At roughly 4%, calcium (Ca) is the 5th most common element in the earth’s crust. Some regions, however, suffer from a calcium decline problem, both because crustal calcium is unevenly distributed on the earth’s surface, and because it has been depleted by human activities in some regions that didn’t have much Ca in the first place.
Muskoka is one of those regions.
We didn’t have much calcium in our soil historically, because our soil was “built” by the weathering of granitic rocks – a slow process that produces very little calcium – and then much of the soil we had was pushed south by glaciers only a few millennia ago.
Acid rain compounded the problem, leaching much of the Ca in the soil away. Muskoka soils lost roughly half a tonne  of Ca per ha  to acid rain, leaving so little Ca in the soils that the growth (and carbon capture) of Muskoka forests is now commonly limited by calcium supply, and Ca input to lakes has been reduced. These factors have led to a calcium decline problem in Muskoka. Ca is currently limiting the growth of trees, especially sugar maple, in Muskoka forests, and Ca levels have fallen to levels at or below 1.5 mg/L in many Muskoka lakes, levels that are too low for calcium-rich animals such as crayfish and Daphnia to survive, let alone thrive. It is this Ca decline problem that scientists have called “ecological osteoporosis”, by analogy to the syndrome in humans caused by long-term intake of too little Ca.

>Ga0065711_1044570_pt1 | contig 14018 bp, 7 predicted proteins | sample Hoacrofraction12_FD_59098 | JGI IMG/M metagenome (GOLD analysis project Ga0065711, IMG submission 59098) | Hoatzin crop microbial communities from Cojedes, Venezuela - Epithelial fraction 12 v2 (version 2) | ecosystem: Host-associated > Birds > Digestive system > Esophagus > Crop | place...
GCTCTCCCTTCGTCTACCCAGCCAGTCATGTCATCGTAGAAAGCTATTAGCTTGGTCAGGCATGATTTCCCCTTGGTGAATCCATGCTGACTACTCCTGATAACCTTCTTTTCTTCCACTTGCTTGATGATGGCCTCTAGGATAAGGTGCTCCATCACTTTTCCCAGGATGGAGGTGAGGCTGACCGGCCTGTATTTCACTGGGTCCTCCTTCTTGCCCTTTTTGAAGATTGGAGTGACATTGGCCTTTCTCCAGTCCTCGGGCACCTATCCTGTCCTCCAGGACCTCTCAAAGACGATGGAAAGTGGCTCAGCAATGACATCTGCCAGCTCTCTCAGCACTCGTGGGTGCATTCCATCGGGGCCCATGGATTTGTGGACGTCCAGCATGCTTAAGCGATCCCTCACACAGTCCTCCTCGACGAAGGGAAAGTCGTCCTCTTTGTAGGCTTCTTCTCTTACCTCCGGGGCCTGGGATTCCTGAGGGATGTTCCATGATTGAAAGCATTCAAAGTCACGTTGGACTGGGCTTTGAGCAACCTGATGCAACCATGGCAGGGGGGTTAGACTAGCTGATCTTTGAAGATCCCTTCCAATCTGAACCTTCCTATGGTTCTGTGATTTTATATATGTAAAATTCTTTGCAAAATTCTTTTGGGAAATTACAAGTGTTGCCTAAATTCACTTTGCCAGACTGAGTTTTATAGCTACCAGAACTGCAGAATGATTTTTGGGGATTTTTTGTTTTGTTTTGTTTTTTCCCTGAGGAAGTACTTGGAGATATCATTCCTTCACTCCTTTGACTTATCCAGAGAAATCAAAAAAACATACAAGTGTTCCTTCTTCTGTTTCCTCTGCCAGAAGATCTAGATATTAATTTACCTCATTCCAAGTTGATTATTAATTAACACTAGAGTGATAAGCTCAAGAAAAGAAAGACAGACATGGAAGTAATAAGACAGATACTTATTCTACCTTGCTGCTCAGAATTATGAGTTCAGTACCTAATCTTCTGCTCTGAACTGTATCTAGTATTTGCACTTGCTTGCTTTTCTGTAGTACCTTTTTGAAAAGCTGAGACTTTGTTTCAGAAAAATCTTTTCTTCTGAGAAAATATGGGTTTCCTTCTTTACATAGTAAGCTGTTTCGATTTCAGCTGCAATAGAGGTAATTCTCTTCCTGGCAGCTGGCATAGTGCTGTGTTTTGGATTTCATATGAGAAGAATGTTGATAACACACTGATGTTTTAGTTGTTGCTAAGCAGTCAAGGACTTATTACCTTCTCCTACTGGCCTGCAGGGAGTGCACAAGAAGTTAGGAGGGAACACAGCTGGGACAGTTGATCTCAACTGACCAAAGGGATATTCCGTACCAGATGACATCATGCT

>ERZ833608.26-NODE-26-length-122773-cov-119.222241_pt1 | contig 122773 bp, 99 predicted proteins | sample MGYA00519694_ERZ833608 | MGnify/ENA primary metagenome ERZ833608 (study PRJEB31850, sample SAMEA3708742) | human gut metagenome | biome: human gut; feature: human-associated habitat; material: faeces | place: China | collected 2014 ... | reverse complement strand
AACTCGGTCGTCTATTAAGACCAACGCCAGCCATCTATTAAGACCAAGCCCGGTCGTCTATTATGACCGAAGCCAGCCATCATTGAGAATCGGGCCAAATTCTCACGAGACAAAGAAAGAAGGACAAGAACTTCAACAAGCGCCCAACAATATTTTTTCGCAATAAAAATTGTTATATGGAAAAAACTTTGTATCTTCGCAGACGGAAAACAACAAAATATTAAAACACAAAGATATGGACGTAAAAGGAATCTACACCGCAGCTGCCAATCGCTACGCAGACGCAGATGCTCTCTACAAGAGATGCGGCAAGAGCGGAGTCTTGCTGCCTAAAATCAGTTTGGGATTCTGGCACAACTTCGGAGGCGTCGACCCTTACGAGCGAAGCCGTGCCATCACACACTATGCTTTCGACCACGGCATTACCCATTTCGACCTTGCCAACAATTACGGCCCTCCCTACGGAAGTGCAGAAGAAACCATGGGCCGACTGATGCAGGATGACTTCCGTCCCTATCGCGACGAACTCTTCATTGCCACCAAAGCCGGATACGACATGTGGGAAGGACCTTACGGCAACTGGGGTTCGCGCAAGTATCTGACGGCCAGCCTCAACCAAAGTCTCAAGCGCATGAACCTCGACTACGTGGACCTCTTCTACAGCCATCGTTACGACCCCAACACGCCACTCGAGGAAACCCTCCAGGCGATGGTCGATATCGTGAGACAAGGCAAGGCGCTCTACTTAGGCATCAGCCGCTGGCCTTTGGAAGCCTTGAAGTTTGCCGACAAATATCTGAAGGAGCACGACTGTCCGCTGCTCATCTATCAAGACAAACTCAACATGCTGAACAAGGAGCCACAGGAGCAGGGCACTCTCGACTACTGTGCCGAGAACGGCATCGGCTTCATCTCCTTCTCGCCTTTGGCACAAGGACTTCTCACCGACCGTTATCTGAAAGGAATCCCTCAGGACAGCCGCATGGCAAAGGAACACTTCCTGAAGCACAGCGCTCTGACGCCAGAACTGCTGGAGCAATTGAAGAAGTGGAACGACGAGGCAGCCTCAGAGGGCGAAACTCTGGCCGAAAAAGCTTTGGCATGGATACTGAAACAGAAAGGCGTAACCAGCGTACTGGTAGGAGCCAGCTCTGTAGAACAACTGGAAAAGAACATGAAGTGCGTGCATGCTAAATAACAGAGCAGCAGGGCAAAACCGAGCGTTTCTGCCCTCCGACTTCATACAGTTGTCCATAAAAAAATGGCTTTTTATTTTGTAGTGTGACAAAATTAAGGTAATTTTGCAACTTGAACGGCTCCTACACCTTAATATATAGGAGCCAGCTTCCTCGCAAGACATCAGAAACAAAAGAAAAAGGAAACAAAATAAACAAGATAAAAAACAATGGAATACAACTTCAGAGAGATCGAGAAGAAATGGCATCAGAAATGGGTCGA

- one metric tonne (1000 kg) is equal to 2,204 pounds
- one hectare (ha) is equal to 2.47 acres